Eurovision 2014: If You Can't #BeatThem . . .
You Can Still Cattily #LetThemKnowTheirLogoWillNotAgeWell
Even when I forget my monthly themes, my blog doesn't. We've had much music this May, and we're about to have more. I mean, this is Eurovision month. =P
Now, there was a time when the Eurovision Song Competition made sense. The continent was recovering from World War II and the European Broadcasting Union thought it that music might help to heal its wounds. And for the first few years of the contest, everyone tuned in to listen to beautiful songs, to celebrate culture, and to support their neighbours. But at some point along the way, both the songwriting and the singing became about "self-expression" . . . and when some countries didn't think they had a shot at winning one year, they'd send a musical act for no other purpose than to party. (At least that's what I think happened. #amateurhistorian) But I peer into the past now only to introduce the question of how one is to judge a competition like this.
I don't have an answer yet, but that didn't stop me from awarding points to acts anyway, as if I had been a participating country, popular vote and jury and all . . .
Cliche Love Song by Basim
I'm not too fond of Bubblegum Pop at the Eurovision, but this song is fun, friendly, and contagiously happy . . . and well, it's been stuck in my head since Saturday.
Moj Svijet by Sergej Cetkovic
And now I must confess that Montenegro's entry made this list mainly by default. I don't think it's that all that great, but it's better than everything else I might have considered for this modest slot and it's entirely in Montenegrin. It takes you-know-what to try to win the Eurovision with a song that isn't in English. I hope the Balkans bring it like this every year.
Tick-Tock by Mariya Yaremchuk
Even Dance music has its place, and it's arguably never more at home than in the Eurovision Song Competition. What I like about Ukraine's entry is that it goes beyond the expected synth sound and ambient lyrics and doubles as a decent love song.
We Are Slavic by Donatan and Cleo
An acronym of warning before you play the video: NSFW. I mean, it is all about Slavic girls being the best in the world because they'll churn your butter and make you some cream. (Just my loose paraprhase of the lyrics, you understand.) As far as art goes, the song itself is really vulgar . . . but it's more of a celebration of an entrant's local culture than most of the others . . . and I do think it's good to be reminded that "Europe" isn't one monolith where everyone sounds alike, looks alike, and thinks alike . . . however much that may seem to be the case these days.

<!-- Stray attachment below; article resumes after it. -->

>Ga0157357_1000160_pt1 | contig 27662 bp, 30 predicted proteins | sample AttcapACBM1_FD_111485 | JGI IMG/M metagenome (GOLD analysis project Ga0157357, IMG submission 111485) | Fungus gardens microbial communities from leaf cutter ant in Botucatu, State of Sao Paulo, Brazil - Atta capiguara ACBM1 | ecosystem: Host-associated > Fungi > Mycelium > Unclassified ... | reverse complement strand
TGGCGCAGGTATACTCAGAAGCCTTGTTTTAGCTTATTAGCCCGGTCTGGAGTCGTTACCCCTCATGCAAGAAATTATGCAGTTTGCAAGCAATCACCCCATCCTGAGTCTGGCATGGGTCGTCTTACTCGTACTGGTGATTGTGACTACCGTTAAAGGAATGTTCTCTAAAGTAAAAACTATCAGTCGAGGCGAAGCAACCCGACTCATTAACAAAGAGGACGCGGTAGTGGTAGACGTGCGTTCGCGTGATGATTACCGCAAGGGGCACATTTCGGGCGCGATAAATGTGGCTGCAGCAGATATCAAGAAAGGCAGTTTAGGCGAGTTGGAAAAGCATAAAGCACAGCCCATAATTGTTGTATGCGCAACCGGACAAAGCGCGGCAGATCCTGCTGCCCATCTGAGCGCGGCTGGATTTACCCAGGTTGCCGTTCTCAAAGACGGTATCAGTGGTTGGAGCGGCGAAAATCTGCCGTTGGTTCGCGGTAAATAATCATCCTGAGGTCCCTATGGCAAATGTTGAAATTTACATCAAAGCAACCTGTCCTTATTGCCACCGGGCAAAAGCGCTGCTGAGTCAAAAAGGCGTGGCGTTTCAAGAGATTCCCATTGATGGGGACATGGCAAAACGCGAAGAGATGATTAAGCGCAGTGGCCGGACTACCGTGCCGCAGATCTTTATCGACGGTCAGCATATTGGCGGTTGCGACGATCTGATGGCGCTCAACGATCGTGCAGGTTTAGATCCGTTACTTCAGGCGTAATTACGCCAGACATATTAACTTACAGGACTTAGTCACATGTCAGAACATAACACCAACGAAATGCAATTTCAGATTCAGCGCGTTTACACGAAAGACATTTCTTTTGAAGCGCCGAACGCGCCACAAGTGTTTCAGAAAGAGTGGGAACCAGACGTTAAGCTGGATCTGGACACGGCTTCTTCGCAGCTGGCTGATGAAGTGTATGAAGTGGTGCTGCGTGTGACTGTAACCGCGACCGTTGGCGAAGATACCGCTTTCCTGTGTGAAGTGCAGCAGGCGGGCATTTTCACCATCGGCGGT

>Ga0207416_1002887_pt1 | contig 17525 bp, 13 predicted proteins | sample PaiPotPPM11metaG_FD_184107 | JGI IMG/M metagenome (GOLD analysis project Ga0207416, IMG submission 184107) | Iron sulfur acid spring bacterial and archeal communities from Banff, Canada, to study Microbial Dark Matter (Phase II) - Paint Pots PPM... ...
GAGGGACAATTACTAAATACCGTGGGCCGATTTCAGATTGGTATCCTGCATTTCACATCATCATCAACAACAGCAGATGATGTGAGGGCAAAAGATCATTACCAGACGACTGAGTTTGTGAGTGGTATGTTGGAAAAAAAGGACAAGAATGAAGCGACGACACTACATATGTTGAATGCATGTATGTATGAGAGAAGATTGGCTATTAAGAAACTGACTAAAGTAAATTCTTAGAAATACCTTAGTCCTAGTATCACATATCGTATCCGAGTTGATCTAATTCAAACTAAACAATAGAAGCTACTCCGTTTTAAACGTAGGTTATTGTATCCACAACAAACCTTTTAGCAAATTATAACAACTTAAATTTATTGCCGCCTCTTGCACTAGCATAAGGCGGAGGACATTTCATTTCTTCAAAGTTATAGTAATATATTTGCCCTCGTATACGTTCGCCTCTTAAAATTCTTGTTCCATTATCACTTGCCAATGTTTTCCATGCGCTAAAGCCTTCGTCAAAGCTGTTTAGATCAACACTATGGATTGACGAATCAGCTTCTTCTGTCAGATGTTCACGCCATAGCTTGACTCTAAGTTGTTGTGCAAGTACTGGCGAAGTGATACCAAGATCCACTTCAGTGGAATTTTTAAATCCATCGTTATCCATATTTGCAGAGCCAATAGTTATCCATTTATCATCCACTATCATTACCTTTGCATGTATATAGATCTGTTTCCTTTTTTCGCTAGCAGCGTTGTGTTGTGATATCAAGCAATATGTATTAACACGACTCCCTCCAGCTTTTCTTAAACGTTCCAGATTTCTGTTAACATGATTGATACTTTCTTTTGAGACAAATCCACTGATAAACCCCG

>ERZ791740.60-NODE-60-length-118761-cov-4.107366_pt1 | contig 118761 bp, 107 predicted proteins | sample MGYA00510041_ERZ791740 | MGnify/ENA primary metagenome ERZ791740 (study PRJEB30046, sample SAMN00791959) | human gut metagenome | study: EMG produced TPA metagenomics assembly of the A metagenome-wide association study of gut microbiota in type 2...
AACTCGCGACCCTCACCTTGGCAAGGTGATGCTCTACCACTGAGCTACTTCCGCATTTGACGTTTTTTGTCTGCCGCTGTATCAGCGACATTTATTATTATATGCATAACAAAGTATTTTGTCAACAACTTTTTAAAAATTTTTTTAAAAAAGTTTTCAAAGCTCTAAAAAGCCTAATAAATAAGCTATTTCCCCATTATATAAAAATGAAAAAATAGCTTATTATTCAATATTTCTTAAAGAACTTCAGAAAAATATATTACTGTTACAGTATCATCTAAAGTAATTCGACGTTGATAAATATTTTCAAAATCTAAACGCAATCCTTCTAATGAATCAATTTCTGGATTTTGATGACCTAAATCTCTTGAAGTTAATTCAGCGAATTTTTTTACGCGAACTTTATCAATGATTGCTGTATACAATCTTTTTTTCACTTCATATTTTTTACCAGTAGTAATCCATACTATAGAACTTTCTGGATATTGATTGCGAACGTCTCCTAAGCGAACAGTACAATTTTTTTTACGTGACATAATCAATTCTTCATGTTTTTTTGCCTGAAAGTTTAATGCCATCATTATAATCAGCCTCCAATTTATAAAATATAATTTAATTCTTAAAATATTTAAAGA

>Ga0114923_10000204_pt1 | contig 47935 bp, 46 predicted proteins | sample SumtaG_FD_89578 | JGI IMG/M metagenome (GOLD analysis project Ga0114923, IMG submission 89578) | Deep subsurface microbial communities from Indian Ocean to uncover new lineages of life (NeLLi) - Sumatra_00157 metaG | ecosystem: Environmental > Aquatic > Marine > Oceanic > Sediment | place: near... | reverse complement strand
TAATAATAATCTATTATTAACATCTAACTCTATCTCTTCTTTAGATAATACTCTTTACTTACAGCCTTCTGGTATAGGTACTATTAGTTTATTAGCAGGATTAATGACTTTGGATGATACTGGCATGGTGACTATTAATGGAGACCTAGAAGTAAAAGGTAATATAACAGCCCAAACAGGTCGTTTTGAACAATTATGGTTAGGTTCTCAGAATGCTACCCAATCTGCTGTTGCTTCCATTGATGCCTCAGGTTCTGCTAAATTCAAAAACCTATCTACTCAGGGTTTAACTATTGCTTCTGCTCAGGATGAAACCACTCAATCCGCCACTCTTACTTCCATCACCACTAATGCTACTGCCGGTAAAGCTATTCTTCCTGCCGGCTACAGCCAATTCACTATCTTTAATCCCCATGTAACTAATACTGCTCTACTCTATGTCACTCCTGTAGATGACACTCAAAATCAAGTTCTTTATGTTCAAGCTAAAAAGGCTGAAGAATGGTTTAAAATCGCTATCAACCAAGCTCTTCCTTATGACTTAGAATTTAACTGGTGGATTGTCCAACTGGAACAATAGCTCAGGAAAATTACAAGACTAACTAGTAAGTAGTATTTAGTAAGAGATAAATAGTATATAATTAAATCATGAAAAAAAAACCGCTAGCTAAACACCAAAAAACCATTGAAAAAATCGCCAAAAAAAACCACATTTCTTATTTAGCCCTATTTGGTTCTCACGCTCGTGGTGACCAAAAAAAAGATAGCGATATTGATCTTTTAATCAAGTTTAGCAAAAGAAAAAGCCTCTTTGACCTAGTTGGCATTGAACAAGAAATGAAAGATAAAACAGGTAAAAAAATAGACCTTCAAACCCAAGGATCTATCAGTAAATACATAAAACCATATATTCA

Calm after the Storm by The Common Linnets
This is arguably the most beautiful song of the night . . . and in a less political year, it might have won. I don't rank it very highly on my list only because it sounds very Country to me, and Country is a style I associate with America rather that with Europe . . . although I've heard some Country music from Ireland, Spain and Switzerland that puts America's "Pop Country" to shame.
Children of the Universe by Molly
As for what I do associate with Europe . . . Now that Christendom has decided that it's not Christian anymore, it could use a special anthem that will tell the rest of the world why it's so smugly proud of itself. And I can think of no better song for that purpose than this materialist celebration of "power to the people."
Hunter of Stars by Sebalter
Again, yes, the Eurovision is a songwriting competition, not an interpretation or arrangement competition . . . but that whistling is irresistible! (And the guy is cute.) It's also nice to learn about the
No Prejudice by Pollaponk
They had me at "B-b-b-b-b-b-b-b-b-b-b-b-b-b-b-b" (Yes, I counted them) and sealed the deal with "P-p-p-p-p-p-p-p-p-p-p-p-p-p-p-p." (L-L-L-L-L-L-L-LOL!) And the best part is that they're not trolling: Pollaponk are as serious about their music as ABBA were about theirs. So what we have here is a fun song from a serious band that isn't selling out: easily one of the highlights of Eurovision 2014!
Something Better by Softengine
Now I'm just being biased. This is the song I personally loved the most--and I even forgive it for giving me a chilling Coldplay flashback. =P Here's what I imagine my soul would sound like if I had to live in modern-day Europe.
Moustache by TWIN TWIN
HOW in the name of all things European did France's entry come in dead last??? This song is modern art! The Centre Georges Pompidou should build listening booths so that future generations can properly enjoy it. Seriously--as if I'm not already 100% serious--Moustache is modern Europe's mirror, with lyrics that expose the roots of the economic crisis . . . and slyly hint that this has also been a spiritual crisis. This is the song of the year and probably should have been the song of last year. And anyone who doesn't believe me can check out which country did win.
Image Source: Eurovision 2014 #JoinUs logo